Some women just aren’t comfortable with it at first (or ever) due to any number of reasons. And that is completely fine. There are different ways that a therapist can treat pelvic floor issues externally that can be effective. I have had many patients that I have treated exclusively externally that have great outcomes.
How many times do I need to go and what happens in between sessions?
This really varies depending on each person. Sometimes women just need a session or two for some re-education of the pelvic floor muscles, and sometimes women come for much longer if they had a very physically traumatic birth, for example. Most commonly, you can expect to come about once a week. Your therapist will likely give you things to work on after each session. This may look like exercises, tips for body mechanics, advice on how to work on your own scar, etc. You will have an active role in your own recovery.
How will I know if it’s working and when I am ready to be done with PT?
This should be an ongoing conversation with your therapist. She will be asking you about your symptoms and checking in with your goals frequently. Many women notice concrete improvements within 1-2 sessions. For others, especially if you have been dealing with symptoms for a long time (if you are years postpartum or maybe you had symptoms prior to pregnancy) it may take a little longer to see progress. Open communication with your therapist is key to know when you are ready to be discharged.
What should I wear?
Wear whatever you are comfortable moving around in. The internal exam is only one portion so you may be doing some exercises, stretching, etc.
What if I have my period?
As long as you are comfortable, it is not an issue and you can still have internal work done.
If I am recently postpartum and need to bring my baby, is that ok?
At our clinic, many postpartum women bring their babies if they need to. Check at the specific practice you may go to, but most are fine with it. If a mom has to breastfeed in the session, I see it as an opportunity to do a little extra education and help them improve posture when nursing. I am also always happy to hold fussy babies while a mom does exercises :).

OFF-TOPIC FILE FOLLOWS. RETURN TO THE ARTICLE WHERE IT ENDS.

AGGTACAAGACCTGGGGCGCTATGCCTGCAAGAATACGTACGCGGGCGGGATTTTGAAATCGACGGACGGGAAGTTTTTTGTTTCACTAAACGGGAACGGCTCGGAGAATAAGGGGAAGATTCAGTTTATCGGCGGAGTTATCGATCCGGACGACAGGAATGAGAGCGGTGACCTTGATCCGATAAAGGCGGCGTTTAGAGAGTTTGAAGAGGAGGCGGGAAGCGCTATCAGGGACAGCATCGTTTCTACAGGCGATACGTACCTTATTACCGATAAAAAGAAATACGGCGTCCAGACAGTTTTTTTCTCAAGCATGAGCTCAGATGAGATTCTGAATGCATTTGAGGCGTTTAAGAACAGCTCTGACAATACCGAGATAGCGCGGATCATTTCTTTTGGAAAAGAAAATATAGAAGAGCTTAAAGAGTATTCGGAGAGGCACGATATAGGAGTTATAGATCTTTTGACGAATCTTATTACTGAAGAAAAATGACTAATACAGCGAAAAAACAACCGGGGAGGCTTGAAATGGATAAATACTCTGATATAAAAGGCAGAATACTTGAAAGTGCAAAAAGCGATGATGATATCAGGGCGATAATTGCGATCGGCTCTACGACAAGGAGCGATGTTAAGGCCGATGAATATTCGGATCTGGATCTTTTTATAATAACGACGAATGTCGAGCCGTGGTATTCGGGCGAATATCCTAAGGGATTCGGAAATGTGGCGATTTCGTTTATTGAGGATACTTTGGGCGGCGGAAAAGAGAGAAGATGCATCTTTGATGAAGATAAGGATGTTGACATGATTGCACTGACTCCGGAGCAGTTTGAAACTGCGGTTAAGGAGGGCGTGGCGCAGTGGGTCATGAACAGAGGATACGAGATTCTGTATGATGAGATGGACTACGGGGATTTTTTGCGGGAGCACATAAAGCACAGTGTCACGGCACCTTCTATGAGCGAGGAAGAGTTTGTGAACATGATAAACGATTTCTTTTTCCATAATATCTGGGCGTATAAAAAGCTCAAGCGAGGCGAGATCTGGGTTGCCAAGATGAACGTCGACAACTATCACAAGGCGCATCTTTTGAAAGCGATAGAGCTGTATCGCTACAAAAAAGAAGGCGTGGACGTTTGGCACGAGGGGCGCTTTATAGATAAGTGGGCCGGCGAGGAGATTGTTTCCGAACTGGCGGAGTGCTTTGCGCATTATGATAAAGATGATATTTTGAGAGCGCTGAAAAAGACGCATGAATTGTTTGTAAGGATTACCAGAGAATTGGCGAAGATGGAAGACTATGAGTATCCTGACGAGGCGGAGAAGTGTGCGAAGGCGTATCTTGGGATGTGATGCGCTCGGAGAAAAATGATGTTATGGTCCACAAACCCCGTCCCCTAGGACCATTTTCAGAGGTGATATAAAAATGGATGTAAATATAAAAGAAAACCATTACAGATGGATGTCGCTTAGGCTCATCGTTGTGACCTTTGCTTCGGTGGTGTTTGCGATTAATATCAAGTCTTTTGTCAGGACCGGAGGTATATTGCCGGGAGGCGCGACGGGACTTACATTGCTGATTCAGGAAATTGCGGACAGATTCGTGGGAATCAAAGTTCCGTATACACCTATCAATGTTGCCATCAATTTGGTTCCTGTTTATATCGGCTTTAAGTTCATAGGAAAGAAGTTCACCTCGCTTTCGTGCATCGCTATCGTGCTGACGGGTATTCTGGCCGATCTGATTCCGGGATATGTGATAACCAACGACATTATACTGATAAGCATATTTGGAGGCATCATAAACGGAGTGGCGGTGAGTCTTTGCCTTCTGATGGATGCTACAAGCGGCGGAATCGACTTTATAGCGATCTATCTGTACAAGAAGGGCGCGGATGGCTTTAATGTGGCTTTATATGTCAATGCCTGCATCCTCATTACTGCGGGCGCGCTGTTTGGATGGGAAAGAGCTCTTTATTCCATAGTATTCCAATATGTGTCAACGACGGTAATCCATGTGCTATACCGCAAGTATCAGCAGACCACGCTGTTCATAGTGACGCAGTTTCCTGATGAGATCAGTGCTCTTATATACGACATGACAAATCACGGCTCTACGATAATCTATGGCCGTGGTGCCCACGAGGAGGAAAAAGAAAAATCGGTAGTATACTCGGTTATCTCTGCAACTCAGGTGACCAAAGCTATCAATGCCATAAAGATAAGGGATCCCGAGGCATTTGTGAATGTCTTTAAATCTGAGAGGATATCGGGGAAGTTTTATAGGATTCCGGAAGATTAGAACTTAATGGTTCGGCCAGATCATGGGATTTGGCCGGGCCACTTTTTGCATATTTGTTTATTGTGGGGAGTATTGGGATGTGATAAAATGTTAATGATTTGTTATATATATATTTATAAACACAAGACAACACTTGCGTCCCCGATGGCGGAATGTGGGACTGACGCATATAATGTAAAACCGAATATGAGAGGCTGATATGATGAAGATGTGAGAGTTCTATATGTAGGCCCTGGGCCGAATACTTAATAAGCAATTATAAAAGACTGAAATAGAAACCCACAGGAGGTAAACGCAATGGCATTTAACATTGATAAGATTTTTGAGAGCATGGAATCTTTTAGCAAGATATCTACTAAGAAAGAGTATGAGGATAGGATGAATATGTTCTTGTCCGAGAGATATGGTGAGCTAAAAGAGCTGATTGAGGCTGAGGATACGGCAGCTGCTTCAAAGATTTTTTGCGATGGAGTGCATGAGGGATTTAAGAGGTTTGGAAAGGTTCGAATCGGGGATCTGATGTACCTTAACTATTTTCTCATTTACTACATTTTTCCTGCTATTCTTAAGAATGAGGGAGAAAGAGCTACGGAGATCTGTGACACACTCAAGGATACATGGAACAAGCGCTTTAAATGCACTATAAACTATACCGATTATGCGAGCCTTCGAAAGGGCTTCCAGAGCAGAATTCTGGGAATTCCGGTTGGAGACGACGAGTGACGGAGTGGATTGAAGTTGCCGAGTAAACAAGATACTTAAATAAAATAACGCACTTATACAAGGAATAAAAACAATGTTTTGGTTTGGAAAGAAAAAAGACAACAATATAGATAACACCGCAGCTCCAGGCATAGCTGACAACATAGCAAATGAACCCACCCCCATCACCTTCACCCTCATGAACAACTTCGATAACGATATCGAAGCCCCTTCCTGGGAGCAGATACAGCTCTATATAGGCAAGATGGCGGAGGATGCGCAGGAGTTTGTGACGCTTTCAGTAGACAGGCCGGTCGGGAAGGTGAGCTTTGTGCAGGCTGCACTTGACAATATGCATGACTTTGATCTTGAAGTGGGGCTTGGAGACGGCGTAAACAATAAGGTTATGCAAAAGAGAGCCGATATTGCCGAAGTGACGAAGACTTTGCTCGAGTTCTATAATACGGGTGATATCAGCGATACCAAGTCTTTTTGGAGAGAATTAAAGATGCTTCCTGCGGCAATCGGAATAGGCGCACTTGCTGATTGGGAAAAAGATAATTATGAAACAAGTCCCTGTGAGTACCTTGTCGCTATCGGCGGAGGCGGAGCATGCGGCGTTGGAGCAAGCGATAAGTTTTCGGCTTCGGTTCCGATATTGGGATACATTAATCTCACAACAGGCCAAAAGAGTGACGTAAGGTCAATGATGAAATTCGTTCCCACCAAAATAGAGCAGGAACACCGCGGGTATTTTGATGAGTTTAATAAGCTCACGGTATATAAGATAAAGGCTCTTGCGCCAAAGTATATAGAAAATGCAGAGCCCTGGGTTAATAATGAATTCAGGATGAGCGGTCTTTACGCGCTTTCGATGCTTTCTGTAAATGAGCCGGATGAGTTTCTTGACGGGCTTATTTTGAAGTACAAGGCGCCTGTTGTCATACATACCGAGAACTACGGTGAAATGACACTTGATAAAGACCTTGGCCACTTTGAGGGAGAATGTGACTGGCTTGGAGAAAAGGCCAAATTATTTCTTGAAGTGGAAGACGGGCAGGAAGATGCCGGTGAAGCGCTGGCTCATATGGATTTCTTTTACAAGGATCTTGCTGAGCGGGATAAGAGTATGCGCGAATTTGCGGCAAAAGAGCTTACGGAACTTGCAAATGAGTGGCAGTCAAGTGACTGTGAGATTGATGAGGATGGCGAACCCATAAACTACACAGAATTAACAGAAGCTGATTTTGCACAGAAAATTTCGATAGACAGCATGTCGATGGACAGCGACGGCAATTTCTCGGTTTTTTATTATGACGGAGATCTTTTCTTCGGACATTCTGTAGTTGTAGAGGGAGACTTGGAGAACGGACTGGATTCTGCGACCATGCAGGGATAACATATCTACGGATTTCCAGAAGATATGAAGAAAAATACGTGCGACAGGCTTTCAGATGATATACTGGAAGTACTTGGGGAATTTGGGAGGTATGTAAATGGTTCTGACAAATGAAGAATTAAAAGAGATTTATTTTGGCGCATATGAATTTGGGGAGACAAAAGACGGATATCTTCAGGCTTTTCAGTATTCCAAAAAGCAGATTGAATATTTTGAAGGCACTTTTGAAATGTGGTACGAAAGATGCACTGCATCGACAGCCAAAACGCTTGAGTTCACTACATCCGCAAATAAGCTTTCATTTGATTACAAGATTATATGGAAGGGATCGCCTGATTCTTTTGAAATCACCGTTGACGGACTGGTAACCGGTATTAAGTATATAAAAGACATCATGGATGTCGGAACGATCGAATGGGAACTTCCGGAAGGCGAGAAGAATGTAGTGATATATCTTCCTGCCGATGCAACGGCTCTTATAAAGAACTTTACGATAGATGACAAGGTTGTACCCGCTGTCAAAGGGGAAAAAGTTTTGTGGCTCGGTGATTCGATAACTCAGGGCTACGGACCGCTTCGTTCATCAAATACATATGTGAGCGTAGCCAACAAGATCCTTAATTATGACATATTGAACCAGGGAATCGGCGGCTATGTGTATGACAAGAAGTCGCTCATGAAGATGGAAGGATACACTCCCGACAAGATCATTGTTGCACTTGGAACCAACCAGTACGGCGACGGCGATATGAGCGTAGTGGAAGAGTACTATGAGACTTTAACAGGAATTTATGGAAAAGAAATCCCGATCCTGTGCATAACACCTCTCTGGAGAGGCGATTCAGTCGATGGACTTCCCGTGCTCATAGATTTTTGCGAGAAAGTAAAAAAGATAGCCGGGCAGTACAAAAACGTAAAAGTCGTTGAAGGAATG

If I had a c-section, none of this applies to me, right?
Actually, it is fairly common to have pelvic floor symptoms even if you didn’t have a vaginal birth. There are still challenges to your pelvic floor throughout your pregnancy and changes to the pelvic floor leading up to delivery.
If I had a baby many years ago, but am still experiencing some pelvic floor issues, is it too late to do PFPT?
No, It is never “too late” for PFPT to be helpful.
What about if I plan on getting pregnant again- should I just wait until I’m done having babies?
It is a great idea to address any issues prior to a subsequent pregnancy. Not only will it help you right now, but you will have a higher chance of having a smoother pregnancy and postpartum experience in the future.
If you want more overall information about recovering after childbirth and navigating the postpartum period (or learning how to prepare for postpartum recovery while you are still pregnant), check out my in-person workshops or virtual online consults. Email email@example.com or call 847-440-4301. If you are interested in one on one physical therapy, I see patients at Chicago Physical Therapists: 4721 N Clark St. 773-770-3682